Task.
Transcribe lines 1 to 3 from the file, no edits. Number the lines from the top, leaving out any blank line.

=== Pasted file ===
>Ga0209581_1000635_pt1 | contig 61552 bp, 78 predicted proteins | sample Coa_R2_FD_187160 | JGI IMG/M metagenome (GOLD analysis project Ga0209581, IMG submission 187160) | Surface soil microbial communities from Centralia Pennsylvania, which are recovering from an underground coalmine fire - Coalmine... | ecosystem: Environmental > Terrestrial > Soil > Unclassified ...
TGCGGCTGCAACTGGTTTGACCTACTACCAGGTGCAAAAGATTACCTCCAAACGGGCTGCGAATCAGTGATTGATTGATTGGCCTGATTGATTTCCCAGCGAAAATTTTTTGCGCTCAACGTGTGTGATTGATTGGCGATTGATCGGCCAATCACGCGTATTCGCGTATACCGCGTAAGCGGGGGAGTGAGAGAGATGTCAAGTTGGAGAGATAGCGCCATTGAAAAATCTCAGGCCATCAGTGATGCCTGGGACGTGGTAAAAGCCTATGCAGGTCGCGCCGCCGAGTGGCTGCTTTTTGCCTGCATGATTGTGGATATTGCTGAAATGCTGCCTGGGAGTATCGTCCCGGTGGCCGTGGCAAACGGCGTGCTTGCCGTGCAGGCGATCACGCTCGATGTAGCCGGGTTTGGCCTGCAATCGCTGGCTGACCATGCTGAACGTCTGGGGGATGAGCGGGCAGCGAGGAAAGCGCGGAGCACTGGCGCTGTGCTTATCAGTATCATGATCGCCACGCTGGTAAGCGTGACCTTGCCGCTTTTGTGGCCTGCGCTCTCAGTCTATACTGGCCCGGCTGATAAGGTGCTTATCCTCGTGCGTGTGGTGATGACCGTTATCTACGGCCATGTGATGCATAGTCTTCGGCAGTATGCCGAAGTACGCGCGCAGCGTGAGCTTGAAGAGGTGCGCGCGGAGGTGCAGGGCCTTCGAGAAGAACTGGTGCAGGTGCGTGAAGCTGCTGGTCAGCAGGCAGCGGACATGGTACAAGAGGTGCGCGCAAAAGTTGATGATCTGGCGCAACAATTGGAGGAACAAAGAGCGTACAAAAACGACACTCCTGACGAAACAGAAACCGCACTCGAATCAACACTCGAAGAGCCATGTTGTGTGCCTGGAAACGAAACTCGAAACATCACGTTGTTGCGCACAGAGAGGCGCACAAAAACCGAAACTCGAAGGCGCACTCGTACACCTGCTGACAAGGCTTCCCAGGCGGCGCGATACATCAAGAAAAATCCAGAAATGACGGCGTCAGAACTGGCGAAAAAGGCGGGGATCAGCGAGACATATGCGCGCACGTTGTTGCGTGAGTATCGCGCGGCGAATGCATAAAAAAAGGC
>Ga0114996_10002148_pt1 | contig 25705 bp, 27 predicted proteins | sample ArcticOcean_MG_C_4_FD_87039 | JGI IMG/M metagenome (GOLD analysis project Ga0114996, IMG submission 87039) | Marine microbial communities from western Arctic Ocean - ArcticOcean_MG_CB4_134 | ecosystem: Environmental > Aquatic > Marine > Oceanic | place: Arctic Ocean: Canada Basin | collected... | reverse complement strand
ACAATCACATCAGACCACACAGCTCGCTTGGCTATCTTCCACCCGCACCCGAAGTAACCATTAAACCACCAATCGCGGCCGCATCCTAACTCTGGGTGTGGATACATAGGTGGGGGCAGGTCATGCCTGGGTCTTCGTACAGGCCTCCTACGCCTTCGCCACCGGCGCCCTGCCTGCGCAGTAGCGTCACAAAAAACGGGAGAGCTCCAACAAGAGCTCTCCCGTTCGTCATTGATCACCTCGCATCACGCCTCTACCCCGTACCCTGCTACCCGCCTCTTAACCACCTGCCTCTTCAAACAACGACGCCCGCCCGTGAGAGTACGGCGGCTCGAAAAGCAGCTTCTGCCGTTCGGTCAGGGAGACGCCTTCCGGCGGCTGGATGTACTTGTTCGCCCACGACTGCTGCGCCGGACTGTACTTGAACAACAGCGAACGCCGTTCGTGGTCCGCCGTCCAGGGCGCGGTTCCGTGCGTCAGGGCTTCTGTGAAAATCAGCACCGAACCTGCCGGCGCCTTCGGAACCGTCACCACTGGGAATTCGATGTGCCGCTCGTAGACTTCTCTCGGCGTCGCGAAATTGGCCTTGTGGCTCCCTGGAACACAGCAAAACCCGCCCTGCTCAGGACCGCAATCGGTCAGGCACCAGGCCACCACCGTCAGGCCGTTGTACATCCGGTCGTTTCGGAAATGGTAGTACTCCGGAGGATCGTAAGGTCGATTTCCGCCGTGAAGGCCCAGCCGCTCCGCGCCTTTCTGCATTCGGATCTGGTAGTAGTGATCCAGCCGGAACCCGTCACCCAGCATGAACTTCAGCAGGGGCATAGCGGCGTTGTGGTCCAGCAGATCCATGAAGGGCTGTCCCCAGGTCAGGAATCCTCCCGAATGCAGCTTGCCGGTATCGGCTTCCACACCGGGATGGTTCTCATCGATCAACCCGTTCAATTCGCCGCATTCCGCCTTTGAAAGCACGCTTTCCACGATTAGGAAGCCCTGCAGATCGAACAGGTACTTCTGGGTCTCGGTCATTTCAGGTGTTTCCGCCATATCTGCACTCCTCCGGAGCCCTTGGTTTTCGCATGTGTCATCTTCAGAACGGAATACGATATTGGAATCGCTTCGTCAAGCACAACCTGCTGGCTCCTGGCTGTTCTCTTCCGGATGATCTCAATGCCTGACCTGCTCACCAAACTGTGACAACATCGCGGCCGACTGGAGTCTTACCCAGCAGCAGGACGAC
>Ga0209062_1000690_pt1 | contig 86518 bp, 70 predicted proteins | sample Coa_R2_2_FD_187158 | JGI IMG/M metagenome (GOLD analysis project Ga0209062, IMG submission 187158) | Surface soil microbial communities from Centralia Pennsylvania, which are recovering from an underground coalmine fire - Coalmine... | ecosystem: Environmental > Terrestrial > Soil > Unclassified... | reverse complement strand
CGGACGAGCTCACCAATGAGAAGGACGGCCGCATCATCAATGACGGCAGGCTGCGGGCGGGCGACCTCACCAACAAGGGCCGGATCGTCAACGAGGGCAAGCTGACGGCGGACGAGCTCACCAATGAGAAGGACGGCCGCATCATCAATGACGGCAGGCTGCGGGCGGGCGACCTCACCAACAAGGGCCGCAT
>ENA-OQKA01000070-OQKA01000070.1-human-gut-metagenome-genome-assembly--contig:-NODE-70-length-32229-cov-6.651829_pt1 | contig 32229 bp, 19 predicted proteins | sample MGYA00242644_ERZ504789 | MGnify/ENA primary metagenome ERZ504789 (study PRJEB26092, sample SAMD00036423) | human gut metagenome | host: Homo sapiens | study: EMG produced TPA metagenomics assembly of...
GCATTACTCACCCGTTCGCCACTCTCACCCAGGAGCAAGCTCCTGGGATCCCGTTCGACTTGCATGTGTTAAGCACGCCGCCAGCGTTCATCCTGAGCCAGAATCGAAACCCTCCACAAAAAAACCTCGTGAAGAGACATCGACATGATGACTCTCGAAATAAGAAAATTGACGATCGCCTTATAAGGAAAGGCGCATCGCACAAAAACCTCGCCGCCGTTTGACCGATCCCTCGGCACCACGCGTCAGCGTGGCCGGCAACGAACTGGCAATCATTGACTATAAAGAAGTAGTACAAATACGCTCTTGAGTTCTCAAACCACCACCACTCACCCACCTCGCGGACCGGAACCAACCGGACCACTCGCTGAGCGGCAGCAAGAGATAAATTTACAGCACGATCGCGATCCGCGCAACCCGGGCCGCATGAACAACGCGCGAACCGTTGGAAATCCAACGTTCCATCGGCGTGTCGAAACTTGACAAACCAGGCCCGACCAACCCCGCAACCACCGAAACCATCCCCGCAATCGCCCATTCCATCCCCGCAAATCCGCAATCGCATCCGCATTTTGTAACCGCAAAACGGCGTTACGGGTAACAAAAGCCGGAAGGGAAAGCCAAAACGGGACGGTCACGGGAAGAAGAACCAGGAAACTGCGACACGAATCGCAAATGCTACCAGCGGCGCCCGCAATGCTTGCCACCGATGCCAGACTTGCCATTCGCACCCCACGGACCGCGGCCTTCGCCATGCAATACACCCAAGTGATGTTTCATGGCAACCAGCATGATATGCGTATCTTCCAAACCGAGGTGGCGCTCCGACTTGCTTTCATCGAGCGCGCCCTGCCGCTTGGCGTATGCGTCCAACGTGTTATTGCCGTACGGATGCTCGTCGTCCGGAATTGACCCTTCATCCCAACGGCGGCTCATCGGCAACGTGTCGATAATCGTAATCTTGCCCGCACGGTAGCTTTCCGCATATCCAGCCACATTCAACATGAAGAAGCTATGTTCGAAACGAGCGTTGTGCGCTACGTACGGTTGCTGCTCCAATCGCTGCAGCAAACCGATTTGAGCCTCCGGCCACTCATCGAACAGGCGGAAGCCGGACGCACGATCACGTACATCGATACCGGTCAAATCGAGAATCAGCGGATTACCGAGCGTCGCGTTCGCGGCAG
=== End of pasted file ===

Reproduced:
>Ga0209581_1000635_pt1 | contig 61552 bp, 78 predicted proteins | sample Coa_R2_FD_187160 | JGI IMG/M metagenome (GOLD analysis project Ga0209581, IMG submission 187160) | Surface soil microbial communities from Centralia Pennsylvania, which are recovering from an underground coalmine fire - Coalmine... | ecosystem: Environmental > Terrestrial > Soil > Unclassified ...
TGCGGCTGCAACTGGTTTGACCTACTACCAGGTGCAAAAGATTACCTCCAAACGGGCTGCGAATCAGTGATTGATTGATTGGCCTGATTGATTTCCCAGCGAAAATTTTTTGCGCTCAACGTGTGTGATTGATTGGCGATTGATCGGCCAATCACGCGTATTCGCGTATACCGCGTAAGCGGGGGAGTGAGAGAGATGTCAAGTTGGAGAGATAGCGCCATTGAAAAATCTCAGGCCATCAGTGATGCCTGGGACGTGGTAAAAGCCTATGCAGGTCGCGCCGCCGAGTGGCTGCTTTTTGCCTGCATGATTGTGGATATTGCTGAAATGCTGCCTGGGAGTATCGTCCCGGTGGCCGTGGCAAACGGCGTGCTTGCCGTGCAGGCGATCACGCTCGATGTAGCCGGGTTTGGCCTGCAATCGCTGGCTGACCATGCTGAACGTCTGGGGGATGAGCGGGCAGCGAGGAAAGCGCGGAGCACTGGCGCTGTGCTTATCAGTATCATGATCGCCACGCTGGTAAGCGTGACCTTGCCGCTTTTGTGGCCTGCGCTCTCAGTCTATACTGGCCCGGCTGATAAGGTGCTTATCCTCGTGCGTGTGGTGATGACCGTTATCTACGGCCATGTGATGCATAGTCTTCGGCAGTATGCCGAAGTACGCGCGCAGCGTGAGCTTGAAGAGGTGCGCGCGGAGGTGCAGGGCCTTCGAGAAGAACTGGTGCAGGTGCGTGAAGCTGCTGGTCAGCAGGCAGCGGACATGGTACAAGAGGTGCGCGCAAAAGTTGATGATCTGGCGCAACAATTGGAGGAACAAAGAGCGTACAAAAACGACACTCCTGACGAAACAGAAACCGCACTCGAATCAACACTCGAAGAGCCATGTTGTGTGCCTGGAAACGAAACTCGAAACATCACGTTGTTGCGCACAGAGAGGCGCACAAAAACCGAAACTCGAAGGCGCACTCGTACACCTGCTGACAAGGCTTCCCAGGCGGCGCGATACATCAAGAAAAATCCAGAAATGACGGCGTCAGAACTGGCGAAAAAGGCGGGGATCAGCGAGACATATGCGCGCACGTTGTTGCGTGAGTATCGCGCGGCGAATGCATAAAAAAAGGC
>Ga0114996_10002148_pt1 | contig 25705 bp, 27 predicted proteins | sample ArcticOcean_MG_C_4_FD_87039 | JGI IMG/M metagenome (GOLD analysis project Ga0114996, IMG submission 87039) | Marine microbial communities from western Arctic Ocean - ArcticOcean_MG_CB4_134 | ecosystem: Environmental > Aquatic > Marine > Oceanic | place: Arctic Ocean: Canada Basin | collected... | reverse complement strand